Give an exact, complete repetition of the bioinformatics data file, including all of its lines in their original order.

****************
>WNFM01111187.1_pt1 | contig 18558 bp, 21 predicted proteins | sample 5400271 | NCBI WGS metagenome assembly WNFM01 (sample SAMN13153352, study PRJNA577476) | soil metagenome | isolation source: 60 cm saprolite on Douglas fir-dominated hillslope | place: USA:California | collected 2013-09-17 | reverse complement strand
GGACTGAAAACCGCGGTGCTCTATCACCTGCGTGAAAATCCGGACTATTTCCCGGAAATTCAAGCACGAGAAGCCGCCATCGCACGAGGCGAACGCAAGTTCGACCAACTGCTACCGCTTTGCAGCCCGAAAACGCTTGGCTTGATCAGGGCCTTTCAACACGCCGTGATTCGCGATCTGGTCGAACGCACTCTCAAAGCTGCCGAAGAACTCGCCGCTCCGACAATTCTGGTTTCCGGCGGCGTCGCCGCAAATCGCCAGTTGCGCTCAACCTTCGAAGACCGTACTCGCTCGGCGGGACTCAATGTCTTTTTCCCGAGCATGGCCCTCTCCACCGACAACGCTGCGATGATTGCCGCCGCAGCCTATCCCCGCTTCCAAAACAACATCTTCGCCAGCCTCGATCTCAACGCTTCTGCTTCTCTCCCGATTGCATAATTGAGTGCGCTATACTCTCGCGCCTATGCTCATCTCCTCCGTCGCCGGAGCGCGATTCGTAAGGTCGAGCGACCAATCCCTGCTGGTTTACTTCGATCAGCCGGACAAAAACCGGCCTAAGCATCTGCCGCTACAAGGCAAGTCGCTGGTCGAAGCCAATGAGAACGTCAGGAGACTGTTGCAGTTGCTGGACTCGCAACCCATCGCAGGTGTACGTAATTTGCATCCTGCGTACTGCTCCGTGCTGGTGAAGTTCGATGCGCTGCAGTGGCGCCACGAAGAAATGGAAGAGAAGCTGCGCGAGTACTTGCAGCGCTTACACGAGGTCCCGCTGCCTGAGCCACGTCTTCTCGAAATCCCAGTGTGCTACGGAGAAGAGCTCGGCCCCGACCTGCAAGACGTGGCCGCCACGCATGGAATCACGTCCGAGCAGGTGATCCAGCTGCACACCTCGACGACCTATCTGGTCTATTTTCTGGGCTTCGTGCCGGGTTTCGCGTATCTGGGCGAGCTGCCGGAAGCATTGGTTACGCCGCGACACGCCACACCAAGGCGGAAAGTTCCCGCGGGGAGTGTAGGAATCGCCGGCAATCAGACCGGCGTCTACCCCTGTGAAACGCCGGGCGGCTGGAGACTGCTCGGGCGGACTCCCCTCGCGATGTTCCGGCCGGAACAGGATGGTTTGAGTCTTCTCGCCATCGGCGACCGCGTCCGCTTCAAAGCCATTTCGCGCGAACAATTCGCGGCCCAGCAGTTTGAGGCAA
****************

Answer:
>WNFM01111187.1_pt1 | contig 18558 bp, 21 predicted proteins | sample 5400271 | NCBI WGS metagenome assembly WNFM01 (sample SAMN13153352, study PRJNA577476) | soil metagenome | isolation source: 60 cm saprolite on Douglas fir-dominated hillslope | place: USA:California | collected 2013-09-17 | reverse complement strand
GGACTGAAAACCGCGGTGCTCTATCACCTGCGTGAAAATCCGGACTATTTCCCGGAAATTCAAGCACGAGAAGCCGCCATCGCACGAGGCGAACGCAAGTTCGACCAACTGCTACCGCTTTGCAGCCCGAAAACGCTTGGCTTGATCAGGGCCTTTCAACACGCCGTGATTCGCGATCTGGTCGAACGCACTCTCAAAGCTGCCGAAGAACTCGCCGCTCCGACAATTCTGGTTTCCGGCGGCGTCGCCGCAAATCGCCAGTTGCGCTCAACCTTCGAAGACCGTACTCGCTCGGCGGGACTCAATGTCTTTTTCCCGAGCATGGCCCTCTCCACCGACAACGCTGCGATGATTGCCGCCGCAGCCTATCCCCGCTTCCAAAACAACATCTTCGCCAGCCTCGATCTCAACGCTTCTGCTTCTCTCCCGATTGCATAATTGAGTGCGCTATACTCTCGCGCCTATGCTCATCTCCTCCGTCGCCGGAGCGCGATTCGTAAGGTCGAGCGACCAATCCCTGCTGGTTTACTTCGATCAGCCGGACAAAAACCGGCCTAAGCATCTGCCGCTACAAGGCAAGTCGCTGGTCGAAGCCAATGAGAACGTCAGGAGACTGTTGCAGTTGCTGGACTCGCAACCCATCGCAGGTGTACGTAATTTGCATCCTGCGTACTGCTCCGTGCTGGTGAAGTTCGATGCGCTGCAGTGGCGCCACGAAGAAATGGAAGAGAAGCTGCGCGAGTACTTGCAGCGCTTACACGAGGTCCCGCTGCCTGAGCCACGTCTTCTCGAAATCCCAGTGTGCTACGGAGAAGAGCTCGGCCCCGACCTGCAAGACGTGGCCGCCACGCATGGAATCACGTCCGAGCAGGTGATCCAGCTGCACACCTCGACGACCTATCTGGTCTATTTTCTGGGCTTCGTGCCGGGTTTCGCGTATCTGGGCGAGCTGCCGGAAGCATTGGTTACGCCGCGACACGCCACACCAAGGCGGAAAGTTCCCGCGGGGAGTGTAGGAATCGCCGGCAATCAGACCGGCGTCTACCCCTGTGAAACGCCGGGCGGCTGGAGACTGCTCGGGCGGACTCCCCTCGCGATGTTCCGGCCGGAACAGGATGGTTTGAGTCTTCTCGCCATCGGCGACCGCGTCCGCTTCAAAGCCATTTCGCGCGAACAATTCGCGGCCCAGCAGTTTGAGGCAA